Most dentists simply scrape and polish, focusing on the external issues of teeth; however, holistic dentistry goes much deeper than just cleaning and making peoples teeth look nice. Each patient’s entire well-being is considered, from diet to mental health to how active you are! The job of a Holistic dentist is to tailor the experience to you, focus on your needs and deliver a dedicated plan to improve your overall well-being. As part of holistic philosophy, holistic dentists provide safe mercury amalgam removal techniques (SMART) and use bio-compatible materials to restore your bite and smile. In addition, the Minamata Convention Treaty, designed to protect human health and the environment, now has 28 countries that have pledged to phase out the use of dental amalgams and ban the use of dental amalgams in women, nursing and pregnant women, and children.

3. Sensible Fluoride!

Too much fluoride can lead to dental and skeletal fluorosis, damaging bones and joints. However, we know that fluoride is good for teeth and significantly protects and strengthens teeth. Holistic dentists don’t advocate the indiscriminate use of fluoride. Instead, they opt for products and treatments to make their patient’s teeth stronger using safe amounts or other alternatives.

4. Innovative Technology!

Choosing a holistic dentist does not mean sacrificing high tech treatments. Quite the opposite! Holistic dentistry focuses on modern, minimally-invasive technologies and treatments. State-of-the-art options include (which may or may not be available at your dentist):

  • ● Advanced 3D low dose digital x-rays
  • ● Laser treatments to treat gum disease
  • ● High tech ceramic dental implants
  • ● Same day crown technology
  • ● Digital scanning as alternative to impression

5. A Peaceful Nights Sleep!

A holistic dentist is well versed in the problems of the body, not just the teeth; for example, your dentist can measure the many signs of snoring during a routine check-up. They will check for symptoms such as sleep apnoea, sleep-disordered breathing and most commonly, snoring!

The effects of sleep loss can be many, including weight gain, memory loss, high blood pressure, stroke, heart attacks, impaired alertness and sudden death. However, a holistically oriented sleep-trained dentist can manufacture a comfortable and cost-effective mouthpiece to clear the airway and allow proper breathing throughout the night.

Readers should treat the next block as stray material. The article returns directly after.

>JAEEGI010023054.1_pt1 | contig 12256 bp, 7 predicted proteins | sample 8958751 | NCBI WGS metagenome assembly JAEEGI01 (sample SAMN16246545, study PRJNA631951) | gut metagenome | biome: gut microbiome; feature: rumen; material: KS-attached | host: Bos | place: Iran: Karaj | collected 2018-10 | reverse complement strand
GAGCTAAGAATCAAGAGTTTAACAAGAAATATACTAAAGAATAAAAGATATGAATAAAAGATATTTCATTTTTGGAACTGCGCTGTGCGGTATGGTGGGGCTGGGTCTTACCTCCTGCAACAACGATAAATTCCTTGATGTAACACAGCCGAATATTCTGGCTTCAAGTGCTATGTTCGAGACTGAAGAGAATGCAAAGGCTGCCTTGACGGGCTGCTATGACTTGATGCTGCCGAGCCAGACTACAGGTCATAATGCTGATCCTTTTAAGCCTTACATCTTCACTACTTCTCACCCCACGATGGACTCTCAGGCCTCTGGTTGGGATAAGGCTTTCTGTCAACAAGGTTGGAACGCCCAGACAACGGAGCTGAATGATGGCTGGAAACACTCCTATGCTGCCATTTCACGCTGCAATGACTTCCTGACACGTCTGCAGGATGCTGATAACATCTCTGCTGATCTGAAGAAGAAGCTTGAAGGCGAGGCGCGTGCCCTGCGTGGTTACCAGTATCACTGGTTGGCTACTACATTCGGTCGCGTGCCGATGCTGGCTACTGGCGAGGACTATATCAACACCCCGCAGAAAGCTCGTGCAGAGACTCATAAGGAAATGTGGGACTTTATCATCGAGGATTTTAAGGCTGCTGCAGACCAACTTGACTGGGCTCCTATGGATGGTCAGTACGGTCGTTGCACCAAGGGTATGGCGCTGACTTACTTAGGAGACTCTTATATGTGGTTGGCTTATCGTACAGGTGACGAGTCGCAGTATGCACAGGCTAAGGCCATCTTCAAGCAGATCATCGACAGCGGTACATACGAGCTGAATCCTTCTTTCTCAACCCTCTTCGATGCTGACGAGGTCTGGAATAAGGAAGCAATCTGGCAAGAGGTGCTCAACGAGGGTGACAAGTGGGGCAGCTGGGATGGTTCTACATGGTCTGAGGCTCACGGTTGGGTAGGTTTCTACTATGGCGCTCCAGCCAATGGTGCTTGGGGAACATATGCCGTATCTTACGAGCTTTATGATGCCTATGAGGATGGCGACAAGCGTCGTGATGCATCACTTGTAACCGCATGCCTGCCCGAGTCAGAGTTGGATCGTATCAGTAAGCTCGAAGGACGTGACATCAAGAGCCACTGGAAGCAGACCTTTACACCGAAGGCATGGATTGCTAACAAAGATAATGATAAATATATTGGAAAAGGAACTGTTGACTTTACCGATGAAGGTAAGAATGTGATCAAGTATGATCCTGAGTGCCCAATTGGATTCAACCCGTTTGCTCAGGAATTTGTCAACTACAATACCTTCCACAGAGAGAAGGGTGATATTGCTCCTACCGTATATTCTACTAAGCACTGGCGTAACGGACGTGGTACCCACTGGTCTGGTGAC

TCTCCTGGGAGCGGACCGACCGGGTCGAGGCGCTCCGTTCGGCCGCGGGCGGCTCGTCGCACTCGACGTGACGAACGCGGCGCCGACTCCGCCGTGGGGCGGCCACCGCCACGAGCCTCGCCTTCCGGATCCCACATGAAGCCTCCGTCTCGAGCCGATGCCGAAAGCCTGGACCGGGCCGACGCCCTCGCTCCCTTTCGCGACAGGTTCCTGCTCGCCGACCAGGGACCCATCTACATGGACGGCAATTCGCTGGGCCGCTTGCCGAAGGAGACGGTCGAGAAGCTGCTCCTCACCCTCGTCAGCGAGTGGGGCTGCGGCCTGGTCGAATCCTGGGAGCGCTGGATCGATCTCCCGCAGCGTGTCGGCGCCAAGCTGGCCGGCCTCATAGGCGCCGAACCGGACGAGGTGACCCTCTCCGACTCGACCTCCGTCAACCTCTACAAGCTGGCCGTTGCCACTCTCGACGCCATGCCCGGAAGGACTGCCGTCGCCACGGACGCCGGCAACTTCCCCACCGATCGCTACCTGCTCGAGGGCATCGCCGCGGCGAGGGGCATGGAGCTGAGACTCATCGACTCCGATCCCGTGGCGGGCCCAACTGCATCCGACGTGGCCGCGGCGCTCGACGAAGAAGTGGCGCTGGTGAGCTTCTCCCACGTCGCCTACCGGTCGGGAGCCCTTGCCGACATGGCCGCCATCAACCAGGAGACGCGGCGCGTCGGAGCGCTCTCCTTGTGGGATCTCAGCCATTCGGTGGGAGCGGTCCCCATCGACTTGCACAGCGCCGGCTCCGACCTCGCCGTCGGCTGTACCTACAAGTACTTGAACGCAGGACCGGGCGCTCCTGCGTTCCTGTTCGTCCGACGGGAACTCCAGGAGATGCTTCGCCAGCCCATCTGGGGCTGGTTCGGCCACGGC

Holistic Dentistry is a great way to treat your mouth as part of your whole body, and has great benefits especially for those who are experiencing multi-faceted issues.

Hypnosis in Dentistry


There are a considerable number of people who are anxious about coming to the dentist. Believe me, in my time, I have seen so many of them.

“I hate dentists!” is a term I have heard so many times, and usually the first sentence that some nervous patients say, to be followed, “nothing personal.”

“I would rather give birth than be at the dentist!” is also a regular thing I get told.

Coming to a dentist, and expecting pain with all different sorts of procedures is truly unnerving. And if that is coupled with “inherited anxiety”, then it becomes much worse.

What is “Inherited Anxiety”?

I am not sure such a term exists, but in a nutshell, I would describe it anxiety that a person gets from seeing others (usually one or both parents) in their family who are extremely anxious about dentists.

When a member of a family is extremely anxious, and they are vocal about their feelings to others in their family; then that anxiety could easily be passed on.

As humans, part of how we form opinions about others or things or procedures is based on what we are told.

If someone told you that so-and-so is an evil, wicked man who is an ex-convict having done time for murder; then it is quite likely that you would fear this person, even though you have had no interaction with him; and without even knowing if what is being said is true or false.

It is thus, quite important for dentally nervous patients to avoid talking about their anxieties to their children; as it is quite likely that the child will “inherit” this anxiety, before even coming to the dental office.

Overcoming Anxiety

Despite there being many things and procedures at the dentist which can cause anxiety, millions of people still come to the dental surgery and have regular and emergency treatments. This is because anxiety is strongly related to a person’s mind and how they perceive the unknown or the upcoming. This perception may be real, like based on past “bad” experiences, or it might be imagined based on what a person has read or heard about.

Whatever the reason may be, it needs an individual to overcome their anxiety; because visiting a dentist is an important part of every person’s oral health, and in many cases overall health.

Hypnosis in Dentistry

Firstly, it is important to erase all what you think hypnosis is from watching “stage hypnosis” which many a time is fake. You have to understand hypnosis is a different light.

Watch this short video which tells you a little more about it.

Next Steps

To use hypnosis to overcome your dental anxiety, or indeed any other anxiety, you can follow one of two methods:

1) Self Hypnosis: where you take charge of changing your perceptions and alleviating your fears

2) Seek expert help: where you can ask an expert to work with you to deal with your fears.